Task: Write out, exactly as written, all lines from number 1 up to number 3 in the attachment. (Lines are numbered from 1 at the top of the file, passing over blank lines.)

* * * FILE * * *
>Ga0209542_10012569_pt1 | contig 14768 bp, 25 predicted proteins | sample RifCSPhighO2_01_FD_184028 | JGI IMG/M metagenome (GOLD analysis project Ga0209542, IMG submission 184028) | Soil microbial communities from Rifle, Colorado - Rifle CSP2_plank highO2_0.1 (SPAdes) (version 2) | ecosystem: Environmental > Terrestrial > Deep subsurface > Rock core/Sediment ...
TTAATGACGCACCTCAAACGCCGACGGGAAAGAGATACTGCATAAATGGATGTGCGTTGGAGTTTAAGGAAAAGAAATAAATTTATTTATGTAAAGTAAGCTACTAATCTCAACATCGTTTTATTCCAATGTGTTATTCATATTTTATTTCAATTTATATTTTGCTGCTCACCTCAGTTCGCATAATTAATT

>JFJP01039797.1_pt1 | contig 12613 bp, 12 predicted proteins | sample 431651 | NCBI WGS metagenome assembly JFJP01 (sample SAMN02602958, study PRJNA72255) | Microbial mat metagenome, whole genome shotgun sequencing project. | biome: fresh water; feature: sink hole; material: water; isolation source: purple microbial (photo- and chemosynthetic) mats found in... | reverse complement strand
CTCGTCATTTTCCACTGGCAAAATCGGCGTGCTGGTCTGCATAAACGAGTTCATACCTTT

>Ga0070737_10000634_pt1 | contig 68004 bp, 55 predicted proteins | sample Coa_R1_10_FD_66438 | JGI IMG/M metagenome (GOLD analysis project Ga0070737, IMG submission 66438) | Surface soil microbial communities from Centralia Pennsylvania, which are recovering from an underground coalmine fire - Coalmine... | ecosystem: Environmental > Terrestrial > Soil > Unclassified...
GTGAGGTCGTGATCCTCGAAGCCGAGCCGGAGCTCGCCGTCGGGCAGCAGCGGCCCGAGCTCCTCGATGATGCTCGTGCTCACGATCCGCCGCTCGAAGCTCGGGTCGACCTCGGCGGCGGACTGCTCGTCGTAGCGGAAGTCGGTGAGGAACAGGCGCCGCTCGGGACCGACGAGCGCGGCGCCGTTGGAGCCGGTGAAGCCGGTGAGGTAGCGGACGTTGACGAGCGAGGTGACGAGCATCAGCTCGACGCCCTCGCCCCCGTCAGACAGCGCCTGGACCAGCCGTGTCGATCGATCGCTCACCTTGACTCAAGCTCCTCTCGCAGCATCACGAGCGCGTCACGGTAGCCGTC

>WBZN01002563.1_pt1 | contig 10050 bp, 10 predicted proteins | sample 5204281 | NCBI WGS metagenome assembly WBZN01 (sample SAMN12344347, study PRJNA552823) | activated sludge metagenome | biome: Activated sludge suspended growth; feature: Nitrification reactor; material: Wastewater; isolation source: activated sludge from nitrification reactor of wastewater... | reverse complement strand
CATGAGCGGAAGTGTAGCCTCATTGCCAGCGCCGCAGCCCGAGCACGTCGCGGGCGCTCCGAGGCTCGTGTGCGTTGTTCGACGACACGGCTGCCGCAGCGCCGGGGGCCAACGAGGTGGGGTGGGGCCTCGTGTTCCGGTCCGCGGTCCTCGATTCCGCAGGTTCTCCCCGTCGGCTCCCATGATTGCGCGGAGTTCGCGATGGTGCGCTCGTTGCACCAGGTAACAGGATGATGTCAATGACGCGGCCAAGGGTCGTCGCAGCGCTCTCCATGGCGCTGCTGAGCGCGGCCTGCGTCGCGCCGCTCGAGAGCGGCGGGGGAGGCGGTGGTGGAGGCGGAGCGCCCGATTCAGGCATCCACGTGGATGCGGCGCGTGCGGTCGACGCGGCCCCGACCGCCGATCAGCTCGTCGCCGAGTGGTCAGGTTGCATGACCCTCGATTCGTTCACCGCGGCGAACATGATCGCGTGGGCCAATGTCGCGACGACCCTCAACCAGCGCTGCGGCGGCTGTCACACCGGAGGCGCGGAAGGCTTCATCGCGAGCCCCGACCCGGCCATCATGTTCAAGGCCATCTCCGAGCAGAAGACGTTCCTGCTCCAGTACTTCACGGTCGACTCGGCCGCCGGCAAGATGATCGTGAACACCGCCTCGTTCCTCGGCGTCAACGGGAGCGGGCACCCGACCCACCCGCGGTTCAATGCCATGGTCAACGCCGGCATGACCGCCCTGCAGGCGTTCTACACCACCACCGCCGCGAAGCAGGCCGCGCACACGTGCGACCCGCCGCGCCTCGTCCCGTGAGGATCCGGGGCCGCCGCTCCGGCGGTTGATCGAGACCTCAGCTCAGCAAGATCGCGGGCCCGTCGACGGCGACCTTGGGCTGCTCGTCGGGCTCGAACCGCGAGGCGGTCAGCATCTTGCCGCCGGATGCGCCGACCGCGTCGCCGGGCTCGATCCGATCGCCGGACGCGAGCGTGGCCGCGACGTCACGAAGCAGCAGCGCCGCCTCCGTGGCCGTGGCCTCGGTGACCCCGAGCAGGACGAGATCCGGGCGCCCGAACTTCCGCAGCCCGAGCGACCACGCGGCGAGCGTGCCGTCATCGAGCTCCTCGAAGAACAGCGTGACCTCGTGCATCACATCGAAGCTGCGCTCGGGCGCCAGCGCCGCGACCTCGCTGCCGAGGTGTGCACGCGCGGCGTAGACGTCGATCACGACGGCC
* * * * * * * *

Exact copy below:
>Ga0209542_10012569_pt1 | contig 14768 bp, 25 predicted proteins | sample RifCSPhighO2_01_FD_184028 | JGI IMG/M metagenome (GOLD analysis project Ga0209542, IMG submission 184028) | Soil microbial communities from Rifle, Colorado - Rifle CSP2_plank highO2_0.1 (SPAdes) (version 2) | ecosystem: Environmental > Terrestrial > Deep subsurface > Rock core/Sediment ...
TTAATGACGCACCTCAAACGCCGACGGGAAAGAGATACTGCATAAATGGATGTGCGTTGGAGTTTAAGGAAAAGAAATAAATTTATTTATGTAAAGTAAGCTACTAATCTCAACATCGTTTTATTCCAATGTGTTATTCATATTTTATTTCAATTTATATTTTGCTGCTCACCTCAGTTCGCATAATTAATT

>JFJP01039797.1_pt1 | contig 12613 bp, 12 predicted proteins | sample 431651 | NCBI WGS metagenome assembly JFJP01 (sample SAMN02602958, study PRJNA72255) | Microbial mat metagenome, whole genome shotgun sequencing project. | biome: fresh water; feature: sink hole; material: water; isolation source: purple microbial (photo- and chemosynthetic) mats found in... | reverse complement strand